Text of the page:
Star Wars Battlefront Elite Squadron: The Review
Posted November 21, 2010 by Jallen (156)
After the news of an incoming Battlefront III for consoles & PC spread around the internet, fans went wild with anticipation. Leaked videos showed up with signs of space to ground transitioning at an epic scale and fans went even wilder. Then Lucas Arts pulled the plug, scrapped the whole thing and fans cried. Luckly though, for us PSP owners, Lucas Arts turned over all relevant work from Battlefront III to Rebellion, developers of the previous mega-hit, Renegade Squadron, to start work on…Elite Squadron.
While a Battlefront III is not likely to happed(though I still have hope!), at least we now have Elite Squadron which retains some of the same features, most notably, ground to space transitioning.
After the PSN demo for Elite Squadron released, it left a semi-bad taste in my mouth. The graphics just seemed too jittery and lower resolution compared to Renegade Squadron. After the game released I did some digging around the internet and read that some people thought the game was full of bugs, some said it had bad graphics, some said it was full of cheaters and some said hardly anyone ever played it online.
Now some of all that is true, but most however is not and is instead just plain regular internet bitterness. After some hard thinking I decided to buy the game anyway on UMD. I had sold Renegade Squadron a long time ago(which I have recently re-bought) because I was innitially going to replace it with Elite Squadron(which was a mistake I’m aware of). So, after feeling the Star Wars Battlefront itch, I decided to scratch. After buying it I immediately jumped online to test it out. I totally ignored the story elements and single-player instant action modes because I wanted to see how it handled online.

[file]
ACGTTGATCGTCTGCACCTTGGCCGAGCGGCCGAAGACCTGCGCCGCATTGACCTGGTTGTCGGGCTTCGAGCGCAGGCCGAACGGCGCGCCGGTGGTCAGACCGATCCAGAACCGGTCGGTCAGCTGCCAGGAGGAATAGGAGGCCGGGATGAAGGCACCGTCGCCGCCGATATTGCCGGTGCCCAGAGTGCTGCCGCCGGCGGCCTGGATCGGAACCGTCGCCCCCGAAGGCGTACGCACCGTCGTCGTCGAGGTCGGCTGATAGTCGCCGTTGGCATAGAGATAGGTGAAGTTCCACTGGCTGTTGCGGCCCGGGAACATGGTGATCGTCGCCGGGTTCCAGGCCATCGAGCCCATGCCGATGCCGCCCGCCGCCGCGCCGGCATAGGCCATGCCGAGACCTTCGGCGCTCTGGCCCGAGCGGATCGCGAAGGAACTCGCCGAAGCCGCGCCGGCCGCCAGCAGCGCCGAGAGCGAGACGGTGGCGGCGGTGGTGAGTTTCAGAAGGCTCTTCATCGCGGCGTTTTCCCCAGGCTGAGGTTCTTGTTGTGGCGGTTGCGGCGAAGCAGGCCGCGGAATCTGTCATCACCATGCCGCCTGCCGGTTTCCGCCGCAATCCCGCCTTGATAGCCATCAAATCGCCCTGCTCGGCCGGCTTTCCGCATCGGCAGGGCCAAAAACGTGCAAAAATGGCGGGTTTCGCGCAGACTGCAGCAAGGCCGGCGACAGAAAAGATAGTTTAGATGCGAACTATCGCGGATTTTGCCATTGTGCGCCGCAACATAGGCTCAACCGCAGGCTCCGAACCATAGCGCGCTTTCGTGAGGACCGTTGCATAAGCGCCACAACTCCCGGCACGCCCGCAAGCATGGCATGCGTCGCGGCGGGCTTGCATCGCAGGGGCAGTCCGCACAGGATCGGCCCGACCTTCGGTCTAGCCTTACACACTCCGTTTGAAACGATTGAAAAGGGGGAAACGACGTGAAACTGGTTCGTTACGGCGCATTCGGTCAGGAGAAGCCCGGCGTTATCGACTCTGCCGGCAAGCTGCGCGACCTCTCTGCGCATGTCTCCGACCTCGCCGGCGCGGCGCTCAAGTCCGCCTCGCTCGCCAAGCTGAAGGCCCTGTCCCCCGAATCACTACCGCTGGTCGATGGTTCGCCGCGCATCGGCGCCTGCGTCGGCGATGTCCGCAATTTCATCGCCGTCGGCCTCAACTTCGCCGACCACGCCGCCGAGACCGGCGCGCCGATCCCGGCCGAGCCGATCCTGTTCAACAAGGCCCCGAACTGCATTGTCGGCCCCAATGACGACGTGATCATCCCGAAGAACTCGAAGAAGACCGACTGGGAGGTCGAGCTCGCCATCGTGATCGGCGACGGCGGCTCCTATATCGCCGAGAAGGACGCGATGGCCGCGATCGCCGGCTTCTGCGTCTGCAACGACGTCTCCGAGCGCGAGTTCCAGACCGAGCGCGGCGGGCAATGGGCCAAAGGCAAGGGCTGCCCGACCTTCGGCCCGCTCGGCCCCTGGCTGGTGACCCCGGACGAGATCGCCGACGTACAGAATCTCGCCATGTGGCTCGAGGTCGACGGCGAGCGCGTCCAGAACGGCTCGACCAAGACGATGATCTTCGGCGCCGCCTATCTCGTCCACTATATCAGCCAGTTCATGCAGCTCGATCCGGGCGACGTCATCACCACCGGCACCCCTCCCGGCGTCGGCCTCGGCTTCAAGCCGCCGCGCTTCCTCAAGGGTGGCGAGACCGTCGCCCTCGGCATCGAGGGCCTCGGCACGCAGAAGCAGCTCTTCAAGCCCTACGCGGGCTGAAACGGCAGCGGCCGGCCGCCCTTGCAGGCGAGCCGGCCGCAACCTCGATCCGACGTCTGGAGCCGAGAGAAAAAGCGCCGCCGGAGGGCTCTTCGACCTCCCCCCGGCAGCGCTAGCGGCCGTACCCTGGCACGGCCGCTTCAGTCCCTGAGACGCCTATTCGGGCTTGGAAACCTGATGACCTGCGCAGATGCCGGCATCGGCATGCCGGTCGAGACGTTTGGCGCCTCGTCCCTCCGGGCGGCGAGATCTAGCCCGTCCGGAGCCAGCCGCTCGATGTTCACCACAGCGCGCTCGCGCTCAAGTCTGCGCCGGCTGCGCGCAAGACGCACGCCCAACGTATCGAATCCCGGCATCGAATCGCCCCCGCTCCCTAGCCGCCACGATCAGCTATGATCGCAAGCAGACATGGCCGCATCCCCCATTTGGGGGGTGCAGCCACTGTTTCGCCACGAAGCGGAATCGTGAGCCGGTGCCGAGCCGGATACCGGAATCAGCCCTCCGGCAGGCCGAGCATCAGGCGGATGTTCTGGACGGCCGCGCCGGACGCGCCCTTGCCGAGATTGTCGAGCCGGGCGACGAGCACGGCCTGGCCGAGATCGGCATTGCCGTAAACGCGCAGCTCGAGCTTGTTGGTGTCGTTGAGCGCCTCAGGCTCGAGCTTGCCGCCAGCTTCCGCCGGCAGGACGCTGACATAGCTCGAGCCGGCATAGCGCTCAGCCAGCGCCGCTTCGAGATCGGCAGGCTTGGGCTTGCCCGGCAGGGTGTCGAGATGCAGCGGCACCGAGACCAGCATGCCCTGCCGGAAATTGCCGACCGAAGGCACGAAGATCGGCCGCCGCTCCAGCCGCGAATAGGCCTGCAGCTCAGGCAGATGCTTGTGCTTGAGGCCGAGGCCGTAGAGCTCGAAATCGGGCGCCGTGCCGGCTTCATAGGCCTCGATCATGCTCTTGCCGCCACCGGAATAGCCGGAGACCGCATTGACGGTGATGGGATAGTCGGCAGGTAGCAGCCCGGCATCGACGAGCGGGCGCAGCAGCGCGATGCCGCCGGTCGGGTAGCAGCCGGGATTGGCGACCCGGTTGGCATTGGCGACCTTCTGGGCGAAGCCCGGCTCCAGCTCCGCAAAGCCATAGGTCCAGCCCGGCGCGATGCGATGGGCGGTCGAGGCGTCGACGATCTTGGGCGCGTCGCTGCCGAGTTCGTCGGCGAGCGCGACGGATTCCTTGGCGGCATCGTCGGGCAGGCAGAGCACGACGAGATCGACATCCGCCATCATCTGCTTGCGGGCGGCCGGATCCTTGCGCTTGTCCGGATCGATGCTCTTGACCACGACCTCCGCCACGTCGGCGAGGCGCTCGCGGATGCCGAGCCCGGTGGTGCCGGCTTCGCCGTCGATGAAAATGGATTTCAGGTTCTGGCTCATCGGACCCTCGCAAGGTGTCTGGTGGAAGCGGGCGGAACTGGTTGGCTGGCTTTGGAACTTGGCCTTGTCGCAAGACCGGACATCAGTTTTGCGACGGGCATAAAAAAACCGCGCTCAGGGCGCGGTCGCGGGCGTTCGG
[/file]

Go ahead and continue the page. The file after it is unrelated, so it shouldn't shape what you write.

Online has always been a huge part of the Battlefront experience. The previous game, Renegade Squadron, had online infrastructure with support for up to 16 players. Elite Squadron is no different. I logged in online with my previously made Gamespy account, PSN accounts are not required for these games, and had at it. Logging in was fast and smooth and so is joining a game. It takes about 30 seconds to load a map and get started.
The framerate online is about the same as Renegade Squadron. There’s stuttering here and there and some slow-down. That’s to be expected, especially given the improvements in this edition. Some of the texture work is more detailed then in RS but some corners were cut with the the removal of many of the vehicles found in past Battlefronts. This is highly disappointing but not a deal breaker. In space, you’re limited to only two ship classes. No Imperial TIE Intercepters anymore, no A-Wings, B-Wings, none of the really good ships. Just a basic fighter and transport ship(odd because some of these ships can be flown in the story segment). Overall everything looks sharp and clear except for the vehicles. The vehicles took a pretty good hit in detail. Up-close and on the ground, fighter-craft look excellent complete with landing gear but once you take them into the air, the graphics shift to less detail. I’m sure this is done to help the framerate but it’s still a little upsetting. Everything works as it should though and the game doesn’t lock up and isn’t full of bugs like some of the complaints said. But best of all regarding the vehicles, you can once again have at least two people man certain vehicles. After starting up a tank and taking it for spin, another player jumped in to man the cannon. Pretty neat features that still impress me about PSP versions of console games.